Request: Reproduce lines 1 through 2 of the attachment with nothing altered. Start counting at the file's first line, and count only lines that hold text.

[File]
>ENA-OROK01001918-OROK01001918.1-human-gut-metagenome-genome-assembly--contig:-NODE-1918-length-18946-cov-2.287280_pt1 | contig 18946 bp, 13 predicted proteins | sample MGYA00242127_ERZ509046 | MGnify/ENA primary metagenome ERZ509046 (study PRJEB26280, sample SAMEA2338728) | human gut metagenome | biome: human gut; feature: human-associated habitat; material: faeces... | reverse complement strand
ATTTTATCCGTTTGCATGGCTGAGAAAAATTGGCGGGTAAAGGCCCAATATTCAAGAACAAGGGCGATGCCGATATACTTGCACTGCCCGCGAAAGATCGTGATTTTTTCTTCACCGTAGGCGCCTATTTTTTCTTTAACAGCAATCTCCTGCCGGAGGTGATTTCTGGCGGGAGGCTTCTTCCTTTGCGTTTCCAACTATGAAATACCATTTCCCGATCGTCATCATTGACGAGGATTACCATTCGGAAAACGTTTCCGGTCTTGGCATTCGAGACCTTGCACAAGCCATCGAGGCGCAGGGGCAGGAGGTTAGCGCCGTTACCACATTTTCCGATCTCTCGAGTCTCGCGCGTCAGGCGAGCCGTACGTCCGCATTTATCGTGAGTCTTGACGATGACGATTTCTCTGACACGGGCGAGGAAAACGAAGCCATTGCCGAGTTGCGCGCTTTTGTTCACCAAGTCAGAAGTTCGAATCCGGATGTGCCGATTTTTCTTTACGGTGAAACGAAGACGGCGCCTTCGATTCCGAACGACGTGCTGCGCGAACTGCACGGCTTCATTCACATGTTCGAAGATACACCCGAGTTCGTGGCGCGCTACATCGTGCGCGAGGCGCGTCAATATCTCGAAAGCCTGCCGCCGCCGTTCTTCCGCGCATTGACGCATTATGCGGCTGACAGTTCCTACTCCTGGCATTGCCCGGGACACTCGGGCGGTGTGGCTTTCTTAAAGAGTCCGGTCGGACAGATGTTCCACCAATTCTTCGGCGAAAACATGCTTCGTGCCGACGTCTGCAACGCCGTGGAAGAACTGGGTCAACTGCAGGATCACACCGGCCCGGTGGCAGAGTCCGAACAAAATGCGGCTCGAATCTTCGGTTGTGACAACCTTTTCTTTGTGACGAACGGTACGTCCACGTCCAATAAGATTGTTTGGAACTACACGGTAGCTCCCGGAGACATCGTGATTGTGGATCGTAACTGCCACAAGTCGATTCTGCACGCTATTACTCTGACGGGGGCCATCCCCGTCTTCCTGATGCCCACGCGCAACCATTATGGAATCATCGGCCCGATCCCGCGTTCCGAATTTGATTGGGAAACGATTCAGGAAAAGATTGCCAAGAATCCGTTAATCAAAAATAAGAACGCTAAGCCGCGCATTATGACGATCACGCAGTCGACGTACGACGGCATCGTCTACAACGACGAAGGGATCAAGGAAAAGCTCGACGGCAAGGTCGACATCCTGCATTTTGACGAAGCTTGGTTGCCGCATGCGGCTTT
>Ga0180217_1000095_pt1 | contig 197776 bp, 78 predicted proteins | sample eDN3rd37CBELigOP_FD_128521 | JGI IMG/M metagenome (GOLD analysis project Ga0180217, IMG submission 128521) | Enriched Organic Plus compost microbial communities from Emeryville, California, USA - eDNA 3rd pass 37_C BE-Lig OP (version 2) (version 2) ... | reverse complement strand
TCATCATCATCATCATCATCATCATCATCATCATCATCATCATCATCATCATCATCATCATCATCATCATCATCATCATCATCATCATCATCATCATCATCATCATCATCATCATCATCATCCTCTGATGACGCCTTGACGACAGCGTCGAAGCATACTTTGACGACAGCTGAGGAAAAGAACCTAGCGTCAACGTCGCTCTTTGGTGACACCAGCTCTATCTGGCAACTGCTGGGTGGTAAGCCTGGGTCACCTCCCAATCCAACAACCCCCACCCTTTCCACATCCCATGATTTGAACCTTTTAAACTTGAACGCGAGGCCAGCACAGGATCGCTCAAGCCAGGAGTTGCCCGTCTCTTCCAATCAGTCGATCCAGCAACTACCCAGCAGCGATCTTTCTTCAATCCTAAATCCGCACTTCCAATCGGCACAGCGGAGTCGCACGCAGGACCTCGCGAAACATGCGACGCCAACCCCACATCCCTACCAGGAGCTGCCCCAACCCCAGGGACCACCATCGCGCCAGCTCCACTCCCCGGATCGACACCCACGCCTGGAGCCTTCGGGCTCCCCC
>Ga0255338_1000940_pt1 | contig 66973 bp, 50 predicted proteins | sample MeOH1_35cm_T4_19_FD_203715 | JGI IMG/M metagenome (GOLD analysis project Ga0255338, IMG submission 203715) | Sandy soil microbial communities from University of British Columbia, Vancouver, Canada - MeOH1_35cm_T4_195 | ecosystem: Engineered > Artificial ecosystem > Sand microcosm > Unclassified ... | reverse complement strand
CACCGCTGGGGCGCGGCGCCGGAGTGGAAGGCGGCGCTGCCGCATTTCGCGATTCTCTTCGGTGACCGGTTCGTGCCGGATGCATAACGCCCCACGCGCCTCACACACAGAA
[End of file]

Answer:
>ENA-OROK01001918-OROK01001918.1-human-gut-metagenome-genome-assembly--contig:-NODE-1918-length-18946-cov-2.287280_pt1 | contig 18946 bp, 13 predicted proteins | sample MGYA00242127_ERZ509046 | MGnify/ENA primary metagenome ERZ509046 (study PRJEB26280, sample SAMEA2338728) | human gut metagenome | biome: human gut; feature: human-associated habitat; material: faeces... | reverse complement strand
ATTTTATCCGTTTGCATGGCTGAGAAAAATTGGCGGGTAAAGGCCCAATATTCAAGAACAAGGGCGATGCCGATATACTTGCACTGCCCGCGAAAGATCGTGATTTTTTCTTCACCGTAGGCGCCTATTTTTTCTTTAACAGCAATCTCCTGCCGGAGGTGATTTCTGGCGGGAGGCTTCTTCCTTTGCGTTTCCAACTATGAAATACCATTTCCCGATCGTCATCATTGACGAGGATTACCATTCGGAAAACGTTTCCGGTCTTGGCATTCGAGACCTTGCACAAGCCATCGAGGCGCAGGGGCAGGAGGTTAGCGCCGTTACCACATTTTCCGATCTCTCGAGTCTCGCGCGTCAGGCGAGCCGTACGTCCGCATTTATCGTGAGTCTTGACGATGACGATTTCTCTGACACGGGCGAGGAAAACGAAGCCATTGCCGAGTTGCGCGCTTTTGTTCACCAAGTCAGAAGTTCGAATCCGGATGTGCCGATTTTTCTTTACGGTGAAACGAAGACGGCGCCTTCGATTCCGAACGACGTGCTGCGCGAACTGCACGGCTTCATTCACATGTTCGAAGATACACCCGAGTTCGTGGCGCGCTACATCGTGCGCGAGGCGCGTCAATATCTCGAAAGCCTGCCGCCGCCGTTCTTCCGCGCATTGACGCATTATGCGGCTGACAGTTCCTACTCCTGGCATTGCCCGGGACACTCGGGCGGTGTGGCTTTCTTAAAGAGTCCGGTCGGACAGATGTTCCACCAATTCTTCGGCGAAAACATGCTTCGTGCCGACGTCTGCAACGCCGTGGAAGAACTGGGTCAACTGCAGGATCACACCGGCCCGGTGGCAGAGTCCGAACAAAATGCGGCTCGAATCTTCGGTTGTGACAACCTTTTCTTTGTGACGAACGGTACGTCCACGTCCAATAAGATTGTTTGGAACTACACGGTAGCTCCCGGAGACATCGTGATTGTGGATCGTAACTGCCACAAGTCGATTCTGCACGCTATTACTCTGACGGGGGCCATCCCCGTCTTCCTGATGCCCACGCGCAACCATTATGGAATCATCGGCCCGATCCCGCGTTCCGAATTTGATTGGGAAACGATTCAGGAAAAGATTGCCAAGAATCCGTTAATCAAAAATAAGAACGCTAAGCCGCGCATTATGACGATCACGCAGTCGACGTACGACGGCATCGTCTACAACGACGAAGGGATCAAGGAAAAGCTCGACGGCAAGGTCGACATCCTGCATTTTGACGAAGCTTGGTTGCCGCATGCGGCTTT